When I first started dating my husband, an avid hunter, I was overwhelmed by the idea of cooking with wild game. Thankfully, my mother-in-law was there to teach me the ropes. It’s not always as simple as taking the meat out of the freezer and cooking it. There’s a lot to learn about the preparation of these lesser-used meats—both how to store them and how to cook them—but, like you, I was a beginner once. Now I can tell you the tricks I’ve learned and some of the benefits I’ve discovered.
1. You can’t get more natural than wild game.
It’s rather amazing how nutritious (and delicious!) food can be without the intervention of humans. Wild game, whether it be venison, duck, pheasant or elk, is free of hormones and additives. You can rest easy knowing that what you’re feeding your family is 100 percent natural and organic.
2. The meat is leaner.
It’s no surprise that meat from wild game is leaner than farm-raised meat. In the wild, animals are constantly on the move, meaning they have more muscle and less fat than their domestic cousins. Working with lean meats can be more difficult (overcooking venison, for example, can lead to tough meat), so it’s important to be attentive in the kitchen.
Test Kitchen tip: Because wild game, like venison or elk, is so lean, mix it with some high-quality pork fat when making burgers or meatballs to help bind it together. Thankfully, because you do this yourself, you can control how much (or how little) goes into it. We recommend an 80/20 blend.
3. You can’t beat the price.
Like everything else, the price of store-bought meat climbs higher and higher as time goes on, and, as every meat eater knows, the higher the quality you buy, the more money you’re going to pay. The beautiful thing about wild game is that most families can survive off one deer throughout the winter. An average blacktail deer weighing 120 pounds will yield about 55 pounds of meat. Next time you’re grocery shopping, check the price per pound of organic meat and do the math. Even after the costs of a hunting license and a tag, you’re still saving a significant amount of money!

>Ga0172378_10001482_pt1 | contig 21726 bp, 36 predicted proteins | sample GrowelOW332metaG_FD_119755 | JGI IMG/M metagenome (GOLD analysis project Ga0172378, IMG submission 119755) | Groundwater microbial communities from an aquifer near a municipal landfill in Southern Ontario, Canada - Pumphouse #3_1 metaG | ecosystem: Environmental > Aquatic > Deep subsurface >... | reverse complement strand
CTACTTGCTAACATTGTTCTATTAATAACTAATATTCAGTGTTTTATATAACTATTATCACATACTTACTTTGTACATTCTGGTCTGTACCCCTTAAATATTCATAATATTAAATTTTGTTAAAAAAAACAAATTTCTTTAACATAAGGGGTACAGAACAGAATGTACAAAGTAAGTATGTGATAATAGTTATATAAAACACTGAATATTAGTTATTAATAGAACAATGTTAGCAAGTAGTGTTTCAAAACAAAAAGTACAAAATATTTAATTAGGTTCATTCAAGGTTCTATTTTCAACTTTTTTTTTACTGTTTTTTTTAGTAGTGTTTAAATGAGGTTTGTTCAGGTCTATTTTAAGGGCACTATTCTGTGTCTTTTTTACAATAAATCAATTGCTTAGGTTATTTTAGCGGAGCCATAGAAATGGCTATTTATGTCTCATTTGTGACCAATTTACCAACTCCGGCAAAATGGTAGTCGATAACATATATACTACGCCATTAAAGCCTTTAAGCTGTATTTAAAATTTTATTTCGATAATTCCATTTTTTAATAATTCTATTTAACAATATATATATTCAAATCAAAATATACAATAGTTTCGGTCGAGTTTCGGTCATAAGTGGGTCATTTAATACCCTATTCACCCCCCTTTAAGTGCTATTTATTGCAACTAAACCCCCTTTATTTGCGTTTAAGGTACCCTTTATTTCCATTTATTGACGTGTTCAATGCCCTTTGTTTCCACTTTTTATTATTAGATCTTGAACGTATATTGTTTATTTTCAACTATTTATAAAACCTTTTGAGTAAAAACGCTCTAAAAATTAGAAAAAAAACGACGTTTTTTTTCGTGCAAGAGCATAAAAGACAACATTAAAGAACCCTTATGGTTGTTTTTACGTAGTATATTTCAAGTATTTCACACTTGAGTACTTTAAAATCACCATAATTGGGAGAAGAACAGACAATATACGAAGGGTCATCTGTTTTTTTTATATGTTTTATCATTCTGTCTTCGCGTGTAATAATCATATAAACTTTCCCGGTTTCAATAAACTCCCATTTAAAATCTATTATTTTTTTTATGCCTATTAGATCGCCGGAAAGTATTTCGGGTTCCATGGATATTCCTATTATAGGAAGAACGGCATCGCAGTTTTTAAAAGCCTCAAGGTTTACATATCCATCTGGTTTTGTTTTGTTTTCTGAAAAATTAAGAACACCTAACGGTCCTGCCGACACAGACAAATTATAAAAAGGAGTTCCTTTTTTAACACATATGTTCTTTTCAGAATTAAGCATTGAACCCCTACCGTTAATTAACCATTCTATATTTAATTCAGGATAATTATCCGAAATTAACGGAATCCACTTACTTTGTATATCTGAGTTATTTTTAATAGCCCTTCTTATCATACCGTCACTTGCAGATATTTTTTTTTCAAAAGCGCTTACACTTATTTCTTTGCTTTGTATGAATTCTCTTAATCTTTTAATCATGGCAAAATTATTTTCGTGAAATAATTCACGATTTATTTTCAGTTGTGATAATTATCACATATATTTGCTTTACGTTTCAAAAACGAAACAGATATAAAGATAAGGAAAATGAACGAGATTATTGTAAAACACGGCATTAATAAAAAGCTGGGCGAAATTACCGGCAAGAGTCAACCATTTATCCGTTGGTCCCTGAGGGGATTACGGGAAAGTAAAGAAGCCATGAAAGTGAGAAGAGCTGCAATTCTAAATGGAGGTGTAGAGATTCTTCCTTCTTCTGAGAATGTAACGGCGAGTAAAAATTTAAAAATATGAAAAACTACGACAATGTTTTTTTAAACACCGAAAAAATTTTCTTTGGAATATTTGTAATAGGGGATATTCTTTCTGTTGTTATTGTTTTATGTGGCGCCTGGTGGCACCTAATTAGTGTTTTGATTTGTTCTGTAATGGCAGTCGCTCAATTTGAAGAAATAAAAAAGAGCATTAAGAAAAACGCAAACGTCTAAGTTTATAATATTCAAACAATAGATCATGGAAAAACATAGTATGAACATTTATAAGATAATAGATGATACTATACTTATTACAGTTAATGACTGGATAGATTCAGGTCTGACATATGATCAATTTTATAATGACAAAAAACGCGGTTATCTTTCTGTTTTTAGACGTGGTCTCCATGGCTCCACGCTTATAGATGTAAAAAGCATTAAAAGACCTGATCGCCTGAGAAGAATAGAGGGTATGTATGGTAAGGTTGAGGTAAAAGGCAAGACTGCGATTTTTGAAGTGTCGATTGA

4. You get to carry on a family tradition.
Foraging and hunting for one’s own food goes back to, well, the beginning of time. Before the everyday grocery store started carrying meat, you had to either go to a local butcher or procure your own protein by raising it or hunting it. Even with the fanciest of gadgets, hunting is not easy. Some hunters will spend weeks scouting and tracking, and more often than not they wake up at the crack of dawn and endure all kinds of weather conditions to ensure a successful hunt. From generation to generation, hunters have passed down knowledge learned from their forebears to their children. There is something very special about going back to one’s roots and obtaining food the way our ancestors did so long ago.
5. Prep it right, and it’s delicious.
People often tell me they’re not into wild game for the two reasons below. Here’s how I convince them otherwise.
“I don’t like the gamy taste.”
This is by far what I hear most often either from people who have never tried wild game or who have had a bad experience with it. Many people think a gamy taste goes with wild game, but that couldn’t be further from the truth. When the meat is tended to properly, it should taste divine. Here are some tips to help you prep the meat properly.
- After hunting large game, the game must have time to cool. The deer or elk should be hung for a minimum of 24 hours, but ideally for four to seven days (depending on the temperature).
- Ninety percent of the time, a gamy taste results from poor cleaning practices. When processing the meat, one should make sure the meat is clean and separate from the rest of the animal.
- Many people feel that birds such as duck, goose and pheasant have a distinct gamy taste. Generations-old advice says to simply soak the breasts overnight in either saltwater or milk to remove that taste.
“It’s dry and bland.”
This one particularly hurts my heart. Wild game has such a uniquely bold taste; it should never taste dry or bland. Steaks or breasts of fowl should be cooked to no more than medium for true appreciation of the flavor. As for blandness, many people I might call purists will cook the meat with a little salt and pepper and that’s enough for them. However, if you have a love for spices and creating new flavors, do not hesitate to season the meat. Sage goes wonderfully with venison, and thyme and rosemary go well with duck. There are countless recipes to try, like this Venison Parmigiana. One (or more) will surely tickle your fancy!
Now that I’ve pleaded my case, I hope you’ll throw caution to the wind and give wild game a chance. Your taste buds, health and wallet will thank you for it!